Polar Bear Works
Waiting for the Shaman (2017)
22" x 1”; Bones from polar bear paws, resin
The story of Mangilaluk, an elder with shamanic powers who was Tuktoyaktuk’s first chief, is central to the region’s history; he passed on to the community a story of three polar bears who came to Ibyuq Pingo looking for women to be their mothers. “Waiting for the Shaman” consists of concentric circles of bones from polar bear paws, encased in layers of clear resin. The bones themselves have been cut lengthwise in half, cleaned out, and filled with resin in muted colors, emphasizing the distinctive shape of each and imparting an aura of ceremonial adornment. In this arrangement, the paw bones become a collective that references the traditional social organization of igloo gatherings, with elders seated around the outside and the youngest community members in center. Led by elders and shamans, such gatherings provide opportunities for teachings, initiations, drumming—ritual activities connecting communities with ancestral time. The gap in the circular bands of bones here denotes an opening, a conceptual space for the title's expected entrance.
39" X 40”; Polar bear Guard Hairs, clear vinyl, ricrac, bias tape
In Guardian, thick braids of polar bear guard hairs encased in vinyl are bound together and ornamented with red broadcloth and long strings of ric-rac, creating a sculptural kind of fabric, or garment. Its twisting strands are a macro echo of the DNA that is encoded in the individual animal hairs. As such, there is some resonance here of the fact that all we have left of many species is preserved DNA. Guardian’s highly flexible, mobile form can easily be worn, carried, or displayed on a range bodies and surfaces, speaking to an active, transformative process of protection.
Glass, polar bear bone dust, polar bear guard hair, resin, wax, acrylic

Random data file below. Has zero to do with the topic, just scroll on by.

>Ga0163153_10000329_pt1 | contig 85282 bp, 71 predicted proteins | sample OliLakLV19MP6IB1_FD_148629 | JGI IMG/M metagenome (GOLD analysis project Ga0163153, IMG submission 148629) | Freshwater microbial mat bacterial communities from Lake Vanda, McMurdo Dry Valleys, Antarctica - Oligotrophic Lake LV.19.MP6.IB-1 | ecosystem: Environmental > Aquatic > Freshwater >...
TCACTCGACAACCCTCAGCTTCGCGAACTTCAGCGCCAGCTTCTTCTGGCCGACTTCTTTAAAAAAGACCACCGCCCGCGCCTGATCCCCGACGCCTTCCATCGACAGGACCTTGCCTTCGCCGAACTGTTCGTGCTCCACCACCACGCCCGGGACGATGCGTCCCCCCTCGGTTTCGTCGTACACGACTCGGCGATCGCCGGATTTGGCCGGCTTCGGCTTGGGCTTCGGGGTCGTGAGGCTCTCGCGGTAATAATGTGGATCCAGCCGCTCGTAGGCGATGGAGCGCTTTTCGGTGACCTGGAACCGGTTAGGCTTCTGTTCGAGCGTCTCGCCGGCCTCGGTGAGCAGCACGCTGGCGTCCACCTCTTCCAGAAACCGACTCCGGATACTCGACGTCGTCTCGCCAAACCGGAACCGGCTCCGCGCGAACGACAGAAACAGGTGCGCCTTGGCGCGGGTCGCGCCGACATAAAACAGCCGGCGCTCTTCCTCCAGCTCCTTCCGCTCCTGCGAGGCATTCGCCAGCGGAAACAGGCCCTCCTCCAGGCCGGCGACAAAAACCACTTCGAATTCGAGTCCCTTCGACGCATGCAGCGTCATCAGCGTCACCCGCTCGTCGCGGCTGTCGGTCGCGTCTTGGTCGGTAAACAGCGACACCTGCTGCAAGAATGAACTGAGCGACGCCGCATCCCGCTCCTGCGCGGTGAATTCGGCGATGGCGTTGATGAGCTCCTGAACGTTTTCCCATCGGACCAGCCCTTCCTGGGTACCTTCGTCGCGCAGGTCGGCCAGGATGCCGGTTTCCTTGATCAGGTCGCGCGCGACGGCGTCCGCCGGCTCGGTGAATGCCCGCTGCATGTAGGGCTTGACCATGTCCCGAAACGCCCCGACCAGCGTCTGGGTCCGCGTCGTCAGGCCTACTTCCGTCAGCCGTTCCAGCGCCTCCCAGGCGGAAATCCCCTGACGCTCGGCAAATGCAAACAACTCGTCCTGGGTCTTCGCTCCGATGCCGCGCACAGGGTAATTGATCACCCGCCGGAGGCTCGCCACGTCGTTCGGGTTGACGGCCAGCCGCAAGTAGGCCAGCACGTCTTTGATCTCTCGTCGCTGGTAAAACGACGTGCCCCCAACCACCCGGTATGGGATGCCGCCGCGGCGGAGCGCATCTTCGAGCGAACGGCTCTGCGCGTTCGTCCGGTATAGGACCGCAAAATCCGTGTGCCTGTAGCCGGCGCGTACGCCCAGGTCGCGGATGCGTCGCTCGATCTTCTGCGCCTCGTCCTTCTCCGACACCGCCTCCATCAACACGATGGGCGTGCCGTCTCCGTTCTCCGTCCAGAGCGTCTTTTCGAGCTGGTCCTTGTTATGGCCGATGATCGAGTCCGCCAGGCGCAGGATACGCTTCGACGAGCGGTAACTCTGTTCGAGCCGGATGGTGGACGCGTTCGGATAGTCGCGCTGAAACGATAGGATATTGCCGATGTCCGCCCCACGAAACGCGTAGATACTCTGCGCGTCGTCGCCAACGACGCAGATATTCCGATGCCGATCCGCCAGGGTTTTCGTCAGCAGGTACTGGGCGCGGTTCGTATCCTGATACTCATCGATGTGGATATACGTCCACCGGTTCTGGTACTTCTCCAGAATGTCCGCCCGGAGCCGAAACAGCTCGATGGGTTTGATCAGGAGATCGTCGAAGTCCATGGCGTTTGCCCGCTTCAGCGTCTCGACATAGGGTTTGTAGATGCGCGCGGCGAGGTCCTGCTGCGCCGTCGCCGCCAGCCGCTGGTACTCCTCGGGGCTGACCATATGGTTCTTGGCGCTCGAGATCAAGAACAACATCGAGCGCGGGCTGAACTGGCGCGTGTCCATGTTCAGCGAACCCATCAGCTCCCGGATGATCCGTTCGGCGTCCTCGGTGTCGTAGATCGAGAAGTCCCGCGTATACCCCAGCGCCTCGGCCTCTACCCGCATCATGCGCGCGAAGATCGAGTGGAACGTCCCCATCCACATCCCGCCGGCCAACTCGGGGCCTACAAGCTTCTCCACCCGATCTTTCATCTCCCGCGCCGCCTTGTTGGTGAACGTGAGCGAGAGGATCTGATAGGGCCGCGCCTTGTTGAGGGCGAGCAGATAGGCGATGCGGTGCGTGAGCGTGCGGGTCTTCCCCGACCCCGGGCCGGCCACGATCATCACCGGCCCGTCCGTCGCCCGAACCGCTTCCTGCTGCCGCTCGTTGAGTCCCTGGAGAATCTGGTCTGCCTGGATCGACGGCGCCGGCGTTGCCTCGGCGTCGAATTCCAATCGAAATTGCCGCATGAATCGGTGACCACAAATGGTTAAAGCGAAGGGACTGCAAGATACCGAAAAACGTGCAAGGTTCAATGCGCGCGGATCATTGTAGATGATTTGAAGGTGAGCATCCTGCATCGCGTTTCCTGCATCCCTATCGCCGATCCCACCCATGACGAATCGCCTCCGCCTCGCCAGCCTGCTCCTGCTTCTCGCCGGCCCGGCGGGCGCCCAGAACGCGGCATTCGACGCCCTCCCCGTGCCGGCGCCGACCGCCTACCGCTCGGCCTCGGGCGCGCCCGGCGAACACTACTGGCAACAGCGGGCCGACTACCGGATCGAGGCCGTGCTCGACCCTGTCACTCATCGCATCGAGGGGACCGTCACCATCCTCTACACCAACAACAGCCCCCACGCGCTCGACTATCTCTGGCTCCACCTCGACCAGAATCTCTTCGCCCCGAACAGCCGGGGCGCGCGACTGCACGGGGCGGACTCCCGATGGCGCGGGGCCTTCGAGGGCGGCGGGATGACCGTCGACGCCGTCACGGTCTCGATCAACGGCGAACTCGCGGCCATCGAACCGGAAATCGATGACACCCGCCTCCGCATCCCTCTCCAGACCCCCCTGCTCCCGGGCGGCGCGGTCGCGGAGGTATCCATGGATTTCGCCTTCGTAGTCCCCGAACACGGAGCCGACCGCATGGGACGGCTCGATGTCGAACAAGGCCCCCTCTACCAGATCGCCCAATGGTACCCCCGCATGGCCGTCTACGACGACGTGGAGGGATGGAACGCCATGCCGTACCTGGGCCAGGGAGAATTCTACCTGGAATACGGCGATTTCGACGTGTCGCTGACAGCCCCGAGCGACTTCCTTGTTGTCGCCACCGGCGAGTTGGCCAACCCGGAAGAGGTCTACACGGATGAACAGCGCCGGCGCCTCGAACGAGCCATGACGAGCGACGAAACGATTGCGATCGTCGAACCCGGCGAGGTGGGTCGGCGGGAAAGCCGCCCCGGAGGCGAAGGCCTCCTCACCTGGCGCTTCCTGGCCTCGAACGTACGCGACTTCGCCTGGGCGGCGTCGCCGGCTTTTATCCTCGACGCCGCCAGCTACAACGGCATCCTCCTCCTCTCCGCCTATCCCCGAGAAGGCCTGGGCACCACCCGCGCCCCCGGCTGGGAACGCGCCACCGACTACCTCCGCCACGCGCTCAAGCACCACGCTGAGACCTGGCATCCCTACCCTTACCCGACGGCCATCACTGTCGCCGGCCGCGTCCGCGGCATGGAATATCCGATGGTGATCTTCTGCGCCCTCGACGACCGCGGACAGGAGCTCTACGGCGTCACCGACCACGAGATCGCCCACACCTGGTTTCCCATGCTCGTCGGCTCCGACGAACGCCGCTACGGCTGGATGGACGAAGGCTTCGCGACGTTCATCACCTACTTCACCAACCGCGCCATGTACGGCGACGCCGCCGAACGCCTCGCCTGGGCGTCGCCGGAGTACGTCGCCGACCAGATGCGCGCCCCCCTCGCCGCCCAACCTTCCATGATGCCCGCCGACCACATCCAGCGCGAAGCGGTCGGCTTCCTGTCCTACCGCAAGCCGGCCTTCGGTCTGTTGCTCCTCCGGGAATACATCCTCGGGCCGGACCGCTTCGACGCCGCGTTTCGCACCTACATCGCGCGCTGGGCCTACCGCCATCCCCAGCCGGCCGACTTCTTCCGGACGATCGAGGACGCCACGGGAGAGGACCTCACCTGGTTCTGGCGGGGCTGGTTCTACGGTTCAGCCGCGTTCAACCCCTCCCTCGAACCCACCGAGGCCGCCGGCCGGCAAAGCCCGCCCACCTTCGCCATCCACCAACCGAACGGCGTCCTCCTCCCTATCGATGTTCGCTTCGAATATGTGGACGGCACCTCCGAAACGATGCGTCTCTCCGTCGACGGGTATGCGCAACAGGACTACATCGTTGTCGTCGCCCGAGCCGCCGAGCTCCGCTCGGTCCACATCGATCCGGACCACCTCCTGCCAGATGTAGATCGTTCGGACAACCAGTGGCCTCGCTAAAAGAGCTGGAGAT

These small assemblages confidently combine imagined clinical and ritual elements, both of which, in turn, bear medicinal associations. The substantial test tubes are filled with powdered polar bear bone and sealed with red wax, and have been secured to clear, sharp-edged acrylic blocks using lengths of spun and resin-dipped polar bear fur. A wax seal is, in general, expressly intended to be opened at some point. In their gathered specimen aspect, these pieces seem equally as if they could be waiting to be used in a scientific experiment or a spell, prodding at perceived distinctions and hierarchies between systems of knowledge.
180” X 24”; Polar bear guard hair, cotton thread, black interface
"The polar bear fur used to create the large-scale linear pattern of Message (2015) was once, like the fur in Communion Thin, part of a beloved rug. In reutilizing it, Gruben upholds Inuvialuit values of using as much of a harvested animal as possible, for as long as possible. A polar bear rug might hold meaning for a particular person or family by embodying connections to a place, or to personal stories and histories. In Message, Gruben’s proficiency with materials, developed over a lifetime of sewing and working with local hides and furs, becomes a conduit for opening up communicative agency to the animal, the nanuq, itself. The Morse code SOS, ‘written’ out in guard hairs, invokes, certainly, recent circulated images of polar bears that are dirty and desperately skinny, starving because the sea ice that was their traditional hunting ground at a specific time of year has disappeared. But Message doesn’t rely on dramatic representational footage and statistics. Rather, sitting between abstraction and syntax, it uses a restrained eloquence that admits viewers to the urgency of a real, material presence. It also admits them to a unique and beautiful manifestation of an interspecies relationship—now threatened—that had existed in a strong and stable balance for thousands of years." (Excerpt from UNGALAQ catalog essay.)